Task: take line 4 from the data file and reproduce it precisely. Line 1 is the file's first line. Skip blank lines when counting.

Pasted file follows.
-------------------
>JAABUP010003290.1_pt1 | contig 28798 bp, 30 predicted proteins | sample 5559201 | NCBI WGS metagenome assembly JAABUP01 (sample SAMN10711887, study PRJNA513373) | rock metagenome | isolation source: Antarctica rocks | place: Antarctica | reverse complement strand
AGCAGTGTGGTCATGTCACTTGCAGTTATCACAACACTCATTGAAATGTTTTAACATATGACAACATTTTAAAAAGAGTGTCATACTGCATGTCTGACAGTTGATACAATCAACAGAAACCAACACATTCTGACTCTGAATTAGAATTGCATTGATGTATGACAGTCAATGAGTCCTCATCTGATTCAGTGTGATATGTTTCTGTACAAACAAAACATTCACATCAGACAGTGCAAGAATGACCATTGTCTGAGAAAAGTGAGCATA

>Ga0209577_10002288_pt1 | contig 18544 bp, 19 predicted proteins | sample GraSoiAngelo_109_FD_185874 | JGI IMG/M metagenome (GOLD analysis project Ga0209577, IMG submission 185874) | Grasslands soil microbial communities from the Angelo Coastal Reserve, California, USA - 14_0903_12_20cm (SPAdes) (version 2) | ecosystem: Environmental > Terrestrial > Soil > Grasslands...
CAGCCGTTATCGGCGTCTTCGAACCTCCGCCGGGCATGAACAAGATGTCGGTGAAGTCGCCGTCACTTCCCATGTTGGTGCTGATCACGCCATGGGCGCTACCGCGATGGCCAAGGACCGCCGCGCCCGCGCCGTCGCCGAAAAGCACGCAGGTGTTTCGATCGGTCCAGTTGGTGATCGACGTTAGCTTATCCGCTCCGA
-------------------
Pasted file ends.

CAGCCGTTATCGGCGTCTTCGAACCTCCGCCGGGCATGAACAAGATGTCGGTGAAGTCGCCGTCACTTCCCATGTTGGTGCTGATCACGCCATGGGCGCTACCGCGATGGCCAAGGACCGCCGCGCCCGCGCCGTCGCCGAAAAGCACGCAGGTGTTTCGATCGGTCCAGTTGGTGATCGACGTTAGCTTATCCGCTCCGA